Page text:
That’s why diversity is so bloody important, mono-culturists be damned. This winter when I go to the root cellar I will mourn the lack of green beans on the shelf. Then I’ll shrug and reach for a jar of beets instead; or corn, cabbage, sauerkraut, black-eyed peas (yes, my roots are in the South), tomatoes, pickles, eggplant, chard, Brussel sprouts, squash, sweet peas, spinach, sweet potatoes, red potatoes, okra, onions, peppers. For every failure, there are usually a dozen successes, for those who bother to plant the seeds. That’s the mystery of it.

Had we planted nothing but beans, we’d be in big trouble now. Likewise, if we put all our time and resources into one version of “preparation” for the coming storms, we could get lucky, I suppose. But odds are better that we’d live to regret a lack of well-developed options. I learned a long time ago, navigating the back alley shops of Seoul, Korea, that there is no such thing as a “one-size-fits-all” shirt.

Having drawn a ten-mile circle around my home to define my world, I fervently hope there are many others like me out there getting to know their neighbors, resurrecting community, and working on the practical problems of doing for themselves. I also hope they aren’t carbon copies of each other. We need each other’s unique contributions like never before. 

Thursday, September 2, 2010

Resilience: A Way of Life

Today I am pruning tomatoes and attempting to give them some backbone—by re-tying the sagging, fruit-laden vines to their wooden stake. Tomatoes are undisciplined. Left to themselves they will sprawl everywhere like teenagers on the family sofa. It is tempting for the gardener to let them be, and, like a besieged parent, to go sit somewhere else. That’s a mistake. You only wind up with shaggy, unproductive offspring that now want the La-Z-Boy as well.

Training tomatoes is tedious and time consuming work. It requires patience and a soft touch. Pull a vine the wrong way and it will snap off—not so bad, I suppose. If you don’t mind fried green tomatoes. This measured, careful pace also means this is good work for thinking.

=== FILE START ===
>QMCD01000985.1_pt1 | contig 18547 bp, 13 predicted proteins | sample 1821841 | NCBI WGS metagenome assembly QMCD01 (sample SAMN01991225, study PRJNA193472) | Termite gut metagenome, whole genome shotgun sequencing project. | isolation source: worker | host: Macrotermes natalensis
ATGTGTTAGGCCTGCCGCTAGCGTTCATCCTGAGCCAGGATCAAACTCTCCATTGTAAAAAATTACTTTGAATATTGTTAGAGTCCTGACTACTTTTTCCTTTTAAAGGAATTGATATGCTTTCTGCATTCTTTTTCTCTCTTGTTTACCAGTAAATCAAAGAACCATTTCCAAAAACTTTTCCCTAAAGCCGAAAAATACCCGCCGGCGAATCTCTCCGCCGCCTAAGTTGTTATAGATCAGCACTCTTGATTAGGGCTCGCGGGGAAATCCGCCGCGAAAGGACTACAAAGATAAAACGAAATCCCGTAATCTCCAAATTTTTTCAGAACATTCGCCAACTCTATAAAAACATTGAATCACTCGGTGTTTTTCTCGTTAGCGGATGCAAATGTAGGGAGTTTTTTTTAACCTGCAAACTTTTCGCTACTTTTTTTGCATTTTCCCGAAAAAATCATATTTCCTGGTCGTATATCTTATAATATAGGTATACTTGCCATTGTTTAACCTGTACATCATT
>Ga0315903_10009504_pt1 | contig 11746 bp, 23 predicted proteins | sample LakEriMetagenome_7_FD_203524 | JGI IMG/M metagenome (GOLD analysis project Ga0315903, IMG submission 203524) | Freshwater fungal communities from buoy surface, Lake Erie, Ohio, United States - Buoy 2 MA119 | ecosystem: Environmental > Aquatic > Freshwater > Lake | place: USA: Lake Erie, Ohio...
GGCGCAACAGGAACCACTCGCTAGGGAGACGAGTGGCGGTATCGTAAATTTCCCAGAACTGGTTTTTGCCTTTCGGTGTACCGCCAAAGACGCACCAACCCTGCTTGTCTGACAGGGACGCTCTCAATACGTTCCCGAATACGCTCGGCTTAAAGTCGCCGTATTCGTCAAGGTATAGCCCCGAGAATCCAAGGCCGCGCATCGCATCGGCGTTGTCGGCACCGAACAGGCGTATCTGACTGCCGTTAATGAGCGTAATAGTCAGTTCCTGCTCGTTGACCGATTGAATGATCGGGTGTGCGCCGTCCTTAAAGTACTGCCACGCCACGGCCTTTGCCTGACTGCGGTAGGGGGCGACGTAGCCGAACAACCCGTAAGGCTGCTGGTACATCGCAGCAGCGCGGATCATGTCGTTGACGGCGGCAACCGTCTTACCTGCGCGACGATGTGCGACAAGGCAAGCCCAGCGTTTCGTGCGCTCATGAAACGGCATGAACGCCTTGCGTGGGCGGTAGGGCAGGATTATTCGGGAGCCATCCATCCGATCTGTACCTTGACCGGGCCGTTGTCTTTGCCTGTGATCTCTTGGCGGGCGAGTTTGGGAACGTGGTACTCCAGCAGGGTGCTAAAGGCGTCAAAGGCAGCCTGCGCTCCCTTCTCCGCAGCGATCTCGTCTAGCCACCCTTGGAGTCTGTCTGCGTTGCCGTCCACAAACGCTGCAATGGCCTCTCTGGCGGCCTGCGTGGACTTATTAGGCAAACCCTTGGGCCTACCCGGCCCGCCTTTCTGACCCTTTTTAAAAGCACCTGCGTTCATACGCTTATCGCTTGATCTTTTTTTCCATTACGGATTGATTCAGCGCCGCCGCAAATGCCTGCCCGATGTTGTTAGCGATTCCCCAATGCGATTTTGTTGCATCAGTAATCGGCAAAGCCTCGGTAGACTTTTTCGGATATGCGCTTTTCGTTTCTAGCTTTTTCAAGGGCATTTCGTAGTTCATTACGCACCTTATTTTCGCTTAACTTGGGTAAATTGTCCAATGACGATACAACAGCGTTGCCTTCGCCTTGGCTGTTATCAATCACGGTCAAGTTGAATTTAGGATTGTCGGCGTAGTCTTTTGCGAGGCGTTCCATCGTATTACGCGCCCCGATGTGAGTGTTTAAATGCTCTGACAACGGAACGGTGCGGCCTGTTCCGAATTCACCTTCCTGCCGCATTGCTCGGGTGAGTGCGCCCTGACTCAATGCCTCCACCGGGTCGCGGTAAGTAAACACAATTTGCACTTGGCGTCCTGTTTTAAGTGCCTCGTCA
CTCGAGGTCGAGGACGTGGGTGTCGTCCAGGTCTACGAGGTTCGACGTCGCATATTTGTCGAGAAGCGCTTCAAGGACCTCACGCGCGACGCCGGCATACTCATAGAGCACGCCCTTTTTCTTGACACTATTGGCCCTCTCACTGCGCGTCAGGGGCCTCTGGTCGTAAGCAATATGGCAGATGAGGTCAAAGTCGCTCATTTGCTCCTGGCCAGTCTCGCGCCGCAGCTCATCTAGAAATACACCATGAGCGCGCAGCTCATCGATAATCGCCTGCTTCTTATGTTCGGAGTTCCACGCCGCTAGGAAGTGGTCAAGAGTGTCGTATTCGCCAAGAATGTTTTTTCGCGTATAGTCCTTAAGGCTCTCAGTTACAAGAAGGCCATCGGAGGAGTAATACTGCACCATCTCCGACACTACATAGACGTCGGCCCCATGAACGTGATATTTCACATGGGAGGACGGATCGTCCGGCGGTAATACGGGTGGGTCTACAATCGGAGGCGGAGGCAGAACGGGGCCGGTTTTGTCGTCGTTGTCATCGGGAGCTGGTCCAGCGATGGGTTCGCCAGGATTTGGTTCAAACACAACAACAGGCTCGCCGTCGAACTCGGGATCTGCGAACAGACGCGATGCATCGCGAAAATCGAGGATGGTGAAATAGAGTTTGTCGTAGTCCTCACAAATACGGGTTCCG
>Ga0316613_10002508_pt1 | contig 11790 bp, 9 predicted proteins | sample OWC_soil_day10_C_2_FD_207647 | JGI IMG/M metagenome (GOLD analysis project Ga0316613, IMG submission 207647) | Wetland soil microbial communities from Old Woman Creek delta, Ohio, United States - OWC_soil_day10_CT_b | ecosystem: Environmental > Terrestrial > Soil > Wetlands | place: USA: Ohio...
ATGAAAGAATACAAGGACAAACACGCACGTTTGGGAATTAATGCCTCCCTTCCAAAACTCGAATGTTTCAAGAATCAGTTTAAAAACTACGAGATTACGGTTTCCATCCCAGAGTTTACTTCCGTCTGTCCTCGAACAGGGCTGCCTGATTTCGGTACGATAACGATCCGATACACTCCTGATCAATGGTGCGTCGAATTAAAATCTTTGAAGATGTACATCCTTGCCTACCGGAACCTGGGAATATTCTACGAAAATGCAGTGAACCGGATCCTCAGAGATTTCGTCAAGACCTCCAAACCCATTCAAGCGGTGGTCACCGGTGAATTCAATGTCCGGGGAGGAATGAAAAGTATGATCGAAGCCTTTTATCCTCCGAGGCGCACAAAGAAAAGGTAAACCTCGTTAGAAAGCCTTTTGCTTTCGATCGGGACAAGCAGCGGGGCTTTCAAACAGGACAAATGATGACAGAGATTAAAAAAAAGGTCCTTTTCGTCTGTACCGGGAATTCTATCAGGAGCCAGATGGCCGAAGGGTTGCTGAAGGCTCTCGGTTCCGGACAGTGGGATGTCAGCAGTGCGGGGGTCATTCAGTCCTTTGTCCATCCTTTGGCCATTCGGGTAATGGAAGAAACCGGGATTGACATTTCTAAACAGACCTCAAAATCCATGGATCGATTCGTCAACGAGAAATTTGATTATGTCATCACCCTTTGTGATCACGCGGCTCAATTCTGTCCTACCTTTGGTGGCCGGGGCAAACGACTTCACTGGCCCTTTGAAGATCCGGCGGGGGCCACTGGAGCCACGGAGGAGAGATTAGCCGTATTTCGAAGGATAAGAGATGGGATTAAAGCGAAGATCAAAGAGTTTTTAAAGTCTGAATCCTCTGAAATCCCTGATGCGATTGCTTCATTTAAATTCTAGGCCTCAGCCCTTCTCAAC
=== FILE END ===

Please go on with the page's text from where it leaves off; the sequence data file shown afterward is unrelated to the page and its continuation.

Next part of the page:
This morning I am pulling on the ends of two threads that have come loose in my mind. The first was suggested by Jim Kunstler in his blog this week. In typical incisive fashion (think incisors, as in teeth), Mr. Kunstler lamented what he sees as a dangerous drift in American politics. Specifically, he wondered how it ever came to be that Glenn Beck, of all people, could pass for a political leader, presuming to speak to and for large numbers of Americans; how eighty-seven thousand people could gather in the shadow of the Washington monument—on the anniversary of Martin Luther King, Jr’s famous “I have a dream” speech, no less—to listen to “corn pone Nazis” like Beck and “badly educated, child-like, war-mongering” Sarah Palin.

Now, it is not my purpose here to take up that argument one way or another, though there is a ring of truth in Kunstler’s assessment:

Of course, what has allowed Beck to occupy center stage is the failure of rational political figures to articulate the terms of the convulsion that American society faces, brought about not by communists and other John Bircher hobgoblins but by the forces of history. The failure at the political center is a conscious one of nerve and will, of elected officials in both major parties playing desperately for advantage in defiance of the truth -- this truth being that the USA went broke trying to swindle itself into prosperity. Add to this the failure of the law to go after the swindlers, which has undermined the fundamental belief in the rule of law that enabled this society to function as well as it did previously.”
What really caught my eye, and sent me off to prune tomatoes with a splinter in my mind, came at the very end of the column:

“The bigger mystery in all this…is: what happened to reasonable, rational, educated people of purpose in this country to drive them into such burrow of cowardice that they can't speak the truth, or act decisively, or even defend themselves against such a host of vicious morons in a time of troubles?”
Not a bad question. But I’ll let it lie for a moment while we pick up the second nagging thread.

That is, the ongoing debate between two excellent “power down” thinkers, John Michael Greer, of The Archdruid Report, and Rob Hopkins, founder of the Transition Town movement. Without drowning the unsuspecting reader in detail, let me summarize the conflict like this: Is it better to prepare for the changes we see coming at a collective level, and in cooperation with local and regional government (Transition)? Or should we focus our efforts on finding individual solutions, to have them ready if and when the need for personal action goes mainstream (Greer’s “Green Wizard” approach)?